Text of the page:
No country can exclude others in Syrian peace talks: Jaberi Ansari
Iranian foreign minister’s special assistant for political affairs, Hossein Jaberi Ansari, while highlighting Iran’s leading role in the Syrian peace process ,said no county can keep other nations out of the peace talks.
Iran Press- Iran news/ Speaking to reporters in Moscow on Wednesday, Jaberi Ansari reacted to some hostile media reports about Iran’s absence in a recent Syria meeting in Turkey and said, “No country can exclude other countries and Iran’s role in Syria and Astana peace process and the peace in that country is based on reality and heeded by Turkey and other actors.”
He made the remarks after a trilateral meeting with senior experts of Russia and Turkey attended by Russian Foreign Minister Sergey Lavrov, Tasnim news agency reported.
“With all its power and seriousness, Iran has sided with the Syrian government over the past years, and has made efforts for two years to materialize the idea of peace within the framework of Astana negotiations and its other international communications,” the diplomat said.
"There are many meetings around the globe, and this is normal, so holding a meeting anywhere in the world will not change the political and geopolitical realities,” he added.
The remarks came as Syrian forces continue to reclaim much of southern parts of the country and are poised to soon launch an offensive in Idlib, one of the last remaining areas outside of Damascus’ control.
Conflict erupted in Syria back in 2011, when a small group of opposition forces took up arms against Damascus. Soon, however, a mix of international terrorists and paid mercenaries mingled with and then largely sidestepped the armed Syrian opposition groups, effectively turning the Arab country into a battlefield for foreign governments opposed to Syrian President Bashar al-Assad.
But the Syrian military, with advisory military help from Iran and Russia — and a Russian aerial bombardment campaign — has retaken control of much of the country, and the conflict is generally believed to be winding down.
On October 13, criticizing the illegal US military presence in Syria, Russian foreign minister Sergey Lavrov has stressed that Washington’s practices east of the Euphrates River are unacceptable.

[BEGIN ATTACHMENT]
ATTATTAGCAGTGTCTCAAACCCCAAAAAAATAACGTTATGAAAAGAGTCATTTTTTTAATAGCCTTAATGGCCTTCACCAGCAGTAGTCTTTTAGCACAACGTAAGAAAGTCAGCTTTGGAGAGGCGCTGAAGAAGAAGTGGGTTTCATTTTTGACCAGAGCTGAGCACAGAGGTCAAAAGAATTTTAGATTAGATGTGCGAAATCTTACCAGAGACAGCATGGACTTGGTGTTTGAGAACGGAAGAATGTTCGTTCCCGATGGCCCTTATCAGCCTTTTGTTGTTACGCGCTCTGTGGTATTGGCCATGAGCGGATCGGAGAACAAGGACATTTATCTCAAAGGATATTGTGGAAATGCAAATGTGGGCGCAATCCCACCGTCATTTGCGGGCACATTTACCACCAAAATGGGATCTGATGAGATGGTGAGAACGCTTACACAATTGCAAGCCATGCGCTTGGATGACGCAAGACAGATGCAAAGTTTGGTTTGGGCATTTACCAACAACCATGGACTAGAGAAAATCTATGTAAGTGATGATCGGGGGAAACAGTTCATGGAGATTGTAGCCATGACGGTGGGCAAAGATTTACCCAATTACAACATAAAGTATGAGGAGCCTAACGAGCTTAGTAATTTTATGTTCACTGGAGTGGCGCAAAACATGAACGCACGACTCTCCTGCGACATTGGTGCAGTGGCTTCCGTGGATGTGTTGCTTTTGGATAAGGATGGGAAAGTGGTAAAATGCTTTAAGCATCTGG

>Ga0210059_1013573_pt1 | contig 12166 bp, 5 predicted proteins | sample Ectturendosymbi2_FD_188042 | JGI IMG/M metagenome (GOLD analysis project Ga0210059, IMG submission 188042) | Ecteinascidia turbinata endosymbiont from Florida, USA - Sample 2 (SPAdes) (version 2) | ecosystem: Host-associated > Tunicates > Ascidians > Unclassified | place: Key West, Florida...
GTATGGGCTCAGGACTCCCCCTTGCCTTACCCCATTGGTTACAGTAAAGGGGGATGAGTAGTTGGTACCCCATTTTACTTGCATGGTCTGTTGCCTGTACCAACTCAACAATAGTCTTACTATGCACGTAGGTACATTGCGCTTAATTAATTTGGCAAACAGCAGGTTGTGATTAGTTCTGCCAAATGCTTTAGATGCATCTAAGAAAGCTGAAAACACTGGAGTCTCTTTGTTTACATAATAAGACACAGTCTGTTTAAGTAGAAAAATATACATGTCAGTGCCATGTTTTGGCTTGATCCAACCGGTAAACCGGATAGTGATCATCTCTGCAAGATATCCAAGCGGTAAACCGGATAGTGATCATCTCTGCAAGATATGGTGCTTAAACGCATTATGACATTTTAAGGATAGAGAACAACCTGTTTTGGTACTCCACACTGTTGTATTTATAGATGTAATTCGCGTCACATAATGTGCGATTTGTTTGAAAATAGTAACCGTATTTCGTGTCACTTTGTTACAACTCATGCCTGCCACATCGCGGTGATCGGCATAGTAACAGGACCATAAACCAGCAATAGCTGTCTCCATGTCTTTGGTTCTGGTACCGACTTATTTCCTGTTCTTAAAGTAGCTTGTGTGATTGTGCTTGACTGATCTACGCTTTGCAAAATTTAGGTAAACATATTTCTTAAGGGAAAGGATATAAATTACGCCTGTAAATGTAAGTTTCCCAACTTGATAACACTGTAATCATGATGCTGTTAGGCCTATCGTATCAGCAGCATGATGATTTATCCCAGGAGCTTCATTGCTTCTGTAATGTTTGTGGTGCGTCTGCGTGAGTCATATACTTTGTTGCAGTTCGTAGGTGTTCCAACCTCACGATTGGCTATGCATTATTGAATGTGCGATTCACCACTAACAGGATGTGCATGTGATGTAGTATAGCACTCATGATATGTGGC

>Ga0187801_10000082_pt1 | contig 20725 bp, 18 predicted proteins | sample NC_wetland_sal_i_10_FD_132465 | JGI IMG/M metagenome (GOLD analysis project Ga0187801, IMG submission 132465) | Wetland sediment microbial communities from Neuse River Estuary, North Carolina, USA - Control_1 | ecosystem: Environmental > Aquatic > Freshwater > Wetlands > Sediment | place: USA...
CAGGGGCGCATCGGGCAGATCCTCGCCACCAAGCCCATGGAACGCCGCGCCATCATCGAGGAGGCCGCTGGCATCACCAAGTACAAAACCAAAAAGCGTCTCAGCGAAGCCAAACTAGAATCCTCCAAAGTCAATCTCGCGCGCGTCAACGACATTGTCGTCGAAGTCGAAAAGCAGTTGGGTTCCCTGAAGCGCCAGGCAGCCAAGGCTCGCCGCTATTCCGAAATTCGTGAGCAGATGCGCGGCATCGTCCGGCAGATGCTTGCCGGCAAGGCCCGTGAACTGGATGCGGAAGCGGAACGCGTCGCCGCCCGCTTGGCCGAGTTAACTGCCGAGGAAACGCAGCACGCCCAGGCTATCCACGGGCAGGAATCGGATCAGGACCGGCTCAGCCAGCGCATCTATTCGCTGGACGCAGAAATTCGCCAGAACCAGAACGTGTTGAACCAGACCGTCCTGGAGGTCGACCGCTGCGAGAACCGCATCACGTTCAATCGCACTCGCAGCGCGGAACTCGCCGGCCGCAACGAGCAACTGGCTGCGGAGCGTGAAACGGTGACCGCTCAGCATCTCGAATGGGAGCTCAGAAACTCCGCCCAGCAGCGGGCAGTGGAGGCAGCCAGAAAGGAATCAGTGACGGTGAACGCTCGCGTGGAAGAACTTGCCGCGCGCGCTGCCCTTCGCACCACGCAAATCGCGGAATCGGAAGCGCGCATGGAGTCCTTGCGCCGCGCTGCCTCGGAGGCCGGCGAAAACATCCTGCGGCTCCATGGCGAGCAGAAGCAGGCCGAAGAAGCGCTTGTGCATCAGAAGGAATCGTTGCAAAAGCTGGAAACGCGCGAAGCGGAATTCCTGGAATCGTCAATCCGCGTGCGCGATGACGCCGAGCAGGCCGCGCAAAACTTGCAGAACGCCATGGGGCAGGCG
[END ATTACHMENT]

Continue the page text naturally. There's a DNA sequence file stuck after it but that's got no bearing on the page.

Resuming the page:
Earlier on Sep 4, 2018, Iran's deputy foreign minister for Political Affairs Abbas Araqchi said that Astana negotiations comprising the Islamic Republic of Iran, Turkey and Russia is making good progress in the fight against terrorism, and lessening of tensions.
Furthermore, on Aug 14, Russian Foreign Minister Sergey Lavrov said that Russia sees the intentions of the US and the West who want to impede the Astana process for settlement of the Syrian conflict.
Speaking to journalists in Ankara, Lavrov said: "We won’t probably see any direct linkage with the Syrian crisis in the statements made by the US side when it declares sanctions against our countries (Russia, Iran and Turkey). But objectively, of course we feel the wish of the West, and first of all the US but not only the US, to prevent the Astana process from achieving concrete results and present it as not quite successful," he said. "These attempts were seen earlier, and most likely they will continue," the top Russian diplomat added.
Furthermore, on April 29, Turkish Foreign Minister Mevlut Cavusoglu also described Astana Process as the only successful international initiative for the settlement of Syrian crisis, saying that some instead of joining the process are trying to isolate it.
Iran, alongside Russia and Turkey, is a guarantor of the ceasefire regime in Syria. The three guarantor states initiated the Astana Process on January 23, 2017, establishing de-escalation zones in an effort to restore calm in the region and improve the humanitarian situation in war-torn Syria.
The United States, France and Britain earlier (April 14, 2018) attacked Syria on the pretext of using chemical weapons by Damascus.